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Tax collector Lorenzo Charlton comes to the Larkins' farm to ask why Pop Larkins hasn't paid his back taxes. Charlton has to stay for a day to try to estimate the income from the farm, but ... See full summary »
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A college professor is working on a long term experiment when a baseball comes through the window destroying all his glassware. The resultant fluid causes the baseball to be repelled by wood. Suddenly he realizes the possibilities and takes a leave of absence to go to St. Louis to pitch in the big leagues where he becomes a star and propels the team to a World Series appearance. Written by
John Vogel <firstname.lastname@example.org>
Vernon Simpson, alias King Kelly, had two uniform numbers. 12 was his uniform number, when he first practiced for Saint Louis. 22 was his uniform number after being accepted by the Saint Louis' owner and manager, after they saw his pitching performance. See more »
Vernon's jersey number is 22 for St. Louis, but in one scene and game, his jersey number is 26. His first jersey number, as he was trying to get the Saint Louis owners to accept him, as a pitcher was 12. See more »
[after a janitor saw catcher, Monk Lanigan's hair "crackle"]
Sweeper Outside Carob Hotel:
Excuse me, boss, I need a drink!
[after his remark he quickly left as if in extreme fear]
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After the movie's introductory song concludes, an Albert Einstein quote shows for ten to fifteen seconds. It is: "The results of scientific research very often force a change in the philosophical view of problems which extend far beyond the restricted domain of science itself." Albert Einstein's name is all capital letters, below the quote or remark, as ALBERT EINSTEIN. Albert Einstein & Leopold Infeld co-authored book, "The Evolution of Physics". See more »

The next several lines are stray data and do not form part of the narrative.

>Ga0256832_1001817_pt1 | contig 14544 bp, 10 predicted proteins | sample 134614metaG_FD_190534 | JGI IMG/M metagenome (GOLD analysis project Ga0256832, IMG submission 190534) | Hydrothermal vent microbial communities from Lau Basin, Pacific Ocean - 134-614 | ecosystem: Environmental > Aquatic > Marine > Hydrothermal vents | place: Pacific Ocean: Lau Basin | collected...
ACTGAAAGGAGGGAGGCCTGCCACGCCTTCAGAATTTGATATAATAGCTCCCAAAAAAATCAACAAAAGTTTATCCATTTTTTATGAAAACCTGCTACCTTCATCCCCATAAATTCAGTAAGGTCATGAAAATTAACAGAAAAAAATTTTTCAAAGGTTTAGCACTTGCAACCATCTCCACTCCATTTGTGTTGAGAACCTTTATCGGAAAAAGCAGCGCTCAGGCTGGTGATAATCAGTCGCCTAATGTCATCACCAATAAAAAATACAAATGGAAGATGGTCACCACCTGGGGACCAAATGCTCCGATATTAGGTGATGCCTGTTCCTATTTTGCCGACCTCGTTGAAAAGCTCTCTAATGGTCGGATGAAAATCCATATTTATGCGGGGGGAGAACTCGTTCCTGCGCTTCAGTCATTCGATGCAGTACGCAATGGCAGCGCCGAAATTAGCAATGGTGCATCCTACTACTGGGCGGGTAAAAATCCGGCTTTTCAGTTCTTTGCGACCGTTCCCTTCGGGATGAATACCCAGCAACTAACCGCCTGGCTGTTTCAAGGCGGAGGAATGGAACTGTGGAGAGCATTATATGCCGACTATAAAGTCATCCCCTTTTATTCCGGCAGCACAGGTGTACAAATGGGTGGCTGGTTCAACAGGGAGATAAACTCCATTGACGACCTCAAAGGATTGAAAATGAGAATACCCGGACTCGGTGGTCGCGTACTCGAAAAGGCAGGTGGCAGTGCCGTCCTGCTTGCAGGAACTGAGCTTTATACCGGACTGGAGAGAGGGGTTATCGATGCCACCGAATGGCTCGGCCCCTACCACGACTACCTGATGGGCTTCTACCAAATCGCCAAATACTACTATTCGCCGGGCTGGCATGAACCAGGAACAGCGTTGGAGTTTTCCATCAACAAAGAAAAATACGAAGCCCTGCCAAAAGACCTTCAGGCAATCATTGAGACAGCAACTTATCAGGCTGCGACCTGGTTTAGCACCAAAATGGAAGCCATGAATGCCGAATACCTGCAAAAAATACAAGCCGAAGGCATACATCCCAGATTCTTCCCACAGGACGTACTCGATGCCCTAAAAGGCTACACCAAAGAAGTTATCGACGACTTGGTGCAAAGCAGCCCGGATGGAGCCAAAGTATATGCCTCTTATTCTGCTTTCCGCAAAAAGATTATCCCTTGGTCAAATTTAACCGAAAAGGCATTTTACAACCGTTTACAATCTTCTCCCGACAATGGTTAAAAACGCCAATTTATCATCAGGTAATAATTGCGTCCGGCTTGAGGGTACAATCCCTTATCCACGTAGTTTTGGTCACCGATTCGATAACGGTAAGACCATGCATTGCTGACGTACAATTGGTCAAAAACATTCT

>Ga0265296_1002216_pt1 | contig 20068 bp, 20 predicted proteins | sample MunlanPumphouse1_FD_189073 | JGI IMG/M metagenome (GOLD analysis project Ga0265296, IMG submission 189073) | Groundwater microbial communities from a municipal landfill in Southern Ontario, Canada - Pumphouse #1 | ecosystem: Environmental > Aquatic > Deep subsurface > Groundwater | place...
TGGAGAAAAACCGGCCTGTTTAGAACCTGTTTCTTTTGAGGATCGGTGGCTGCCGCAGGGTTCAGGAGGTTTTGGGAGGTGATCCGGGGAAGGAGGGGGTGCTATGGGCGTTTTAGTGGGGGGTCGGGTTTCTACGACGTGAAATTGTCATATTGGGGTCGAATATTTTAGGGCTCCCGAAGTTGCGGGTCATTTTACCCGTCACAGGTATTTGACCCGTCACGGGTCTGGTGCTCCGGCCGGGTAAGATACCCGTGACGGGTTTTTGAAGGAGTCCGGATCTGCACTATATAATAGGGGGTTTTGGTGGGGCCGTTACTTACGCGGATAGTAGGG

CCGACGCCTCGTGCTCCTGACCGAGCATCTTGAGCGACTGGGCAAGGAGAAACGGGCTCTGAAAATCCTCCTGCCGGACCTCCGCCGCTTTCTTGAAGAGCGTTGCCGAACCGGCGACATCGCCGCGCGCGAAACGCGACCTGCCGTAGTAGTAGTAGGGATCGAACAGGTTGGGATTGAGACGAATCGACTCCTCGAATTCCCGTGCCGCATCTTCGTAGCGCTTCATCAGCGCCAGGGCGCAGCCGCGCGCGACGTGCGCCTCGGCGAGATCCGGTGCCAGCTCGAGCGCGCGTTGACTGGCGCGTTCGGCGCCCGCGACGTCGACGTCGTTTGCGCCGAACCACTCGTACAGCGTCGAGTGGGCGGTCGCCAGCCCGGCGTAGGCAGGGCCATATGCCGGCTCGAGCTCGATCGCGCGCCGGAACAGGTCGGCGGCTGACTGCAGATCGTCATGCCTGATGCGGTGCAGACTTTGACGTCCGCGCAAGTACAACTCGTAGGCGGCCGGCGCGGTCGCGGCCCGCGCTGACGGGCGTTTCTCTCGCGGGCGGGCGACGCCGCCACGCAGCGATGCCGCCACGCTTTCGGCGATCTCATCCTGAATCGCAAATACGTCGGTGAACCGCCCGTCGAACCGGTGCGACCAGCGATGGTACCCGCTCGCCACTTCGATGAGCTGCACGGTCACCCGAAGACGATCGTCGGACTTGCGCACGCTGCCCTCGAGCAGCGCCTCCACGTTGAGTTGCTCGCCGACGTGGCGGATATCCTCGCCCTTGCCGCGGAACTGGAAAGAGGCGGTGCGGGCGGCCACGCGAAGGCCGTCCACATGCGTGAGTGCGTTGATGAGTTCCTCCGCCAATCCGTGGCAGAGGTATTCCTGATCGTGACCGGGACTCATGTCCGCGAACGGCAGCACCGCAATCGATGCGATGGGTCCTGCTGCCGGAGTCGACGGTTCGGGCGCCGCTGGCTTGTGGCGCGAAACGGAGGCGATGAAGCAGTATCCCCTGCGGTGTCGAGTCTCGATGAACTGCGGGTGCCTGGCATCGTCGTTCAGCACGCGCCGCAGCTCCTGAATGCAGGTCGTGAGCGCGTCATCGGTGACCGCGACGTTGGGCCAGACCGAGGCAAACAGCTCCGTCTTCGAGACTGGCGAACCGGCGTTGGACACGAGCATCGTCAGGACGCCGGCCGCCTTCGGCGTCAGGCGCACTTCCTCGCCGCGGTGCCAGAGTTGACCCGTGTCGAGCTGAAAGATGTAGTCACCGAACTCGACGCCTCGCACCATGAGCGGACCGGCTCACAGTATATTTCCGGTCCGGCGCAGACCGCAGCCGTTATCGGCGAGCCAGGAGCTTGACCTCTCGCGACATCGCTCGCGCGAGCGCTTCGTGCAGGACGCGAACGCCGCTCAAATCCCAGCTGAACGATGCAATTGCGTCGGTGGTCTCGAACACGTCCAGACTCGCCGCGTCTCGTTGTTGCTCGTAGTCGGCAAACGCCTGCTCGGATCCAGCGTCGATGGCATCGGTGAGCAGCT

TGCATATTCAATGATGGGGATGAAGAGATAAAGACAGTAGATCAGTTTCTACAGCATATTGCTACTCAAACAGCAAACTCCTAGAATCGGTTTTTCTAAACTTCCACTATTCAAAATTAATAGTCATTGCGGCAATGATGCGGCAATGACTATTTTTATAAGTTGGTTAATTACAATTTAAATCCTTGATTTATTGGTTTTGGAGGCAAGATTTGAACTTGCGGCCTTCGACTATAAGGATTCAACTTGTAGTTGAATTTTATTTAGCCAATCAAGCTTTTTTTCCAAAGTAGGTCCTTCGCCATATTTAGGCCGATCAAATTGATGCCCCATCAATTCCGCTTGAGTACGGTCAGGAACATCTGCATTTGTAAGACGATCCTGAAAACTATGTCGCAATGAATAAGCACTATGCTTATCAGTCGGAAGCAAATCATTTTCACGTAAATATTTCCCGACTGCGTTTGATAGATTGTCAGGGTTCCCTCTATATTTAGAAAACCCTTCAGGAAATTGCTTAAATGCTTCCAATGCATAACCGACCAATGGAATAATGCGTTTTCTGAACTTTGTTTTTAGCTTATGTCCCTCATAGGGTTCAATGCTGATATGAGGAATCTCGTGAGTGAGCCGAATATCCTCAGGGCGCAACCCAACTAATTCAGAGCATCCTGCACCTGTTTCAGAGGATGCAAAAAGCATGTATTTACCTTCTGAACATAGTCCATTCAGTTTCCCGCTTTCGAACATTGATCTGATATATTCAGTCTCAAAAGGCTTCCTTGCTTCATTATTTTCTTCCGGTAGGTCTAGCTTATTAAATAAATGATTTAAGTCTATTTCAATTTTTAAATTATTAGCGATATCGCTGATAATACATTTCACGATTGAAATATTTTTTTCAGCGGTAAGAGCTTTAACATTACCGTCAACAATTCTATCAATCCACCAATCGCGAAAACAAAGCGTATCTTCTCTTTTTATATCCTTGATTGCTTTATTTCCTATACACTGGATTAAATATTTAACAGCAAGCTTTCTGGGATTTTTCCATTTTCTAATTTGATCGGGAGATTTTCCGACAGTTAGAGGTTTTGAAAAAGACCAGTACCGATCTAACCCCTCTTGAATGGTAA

Best comedy/baseball film ever made with reality to back it
For years after watching this film, I tried to make a formula that would repel wood just like Ray Milland did as chemistry professor Vernon Simpson. After all it makes sense that a little "dab" on the pitching ball, no matter who the batter is, he could not hit the ball with the wooden bat. That is the whole film in a "nutshell." A college professor that loves baseball becomes the ace pitcher of a big league team. A truly delightful film and really incredible effects of the baseball twisting away from the baseball bat. Many funny scenes like the ones involving catcher Monk Lanigan alias Paul Douglas putting the "chemical stuff" in his hair and his hair trying to escape from the wooden comb. The ending is classic as King Kelly pitches his heart out because the "stuff" is gone and all he has is "guts." What a film!
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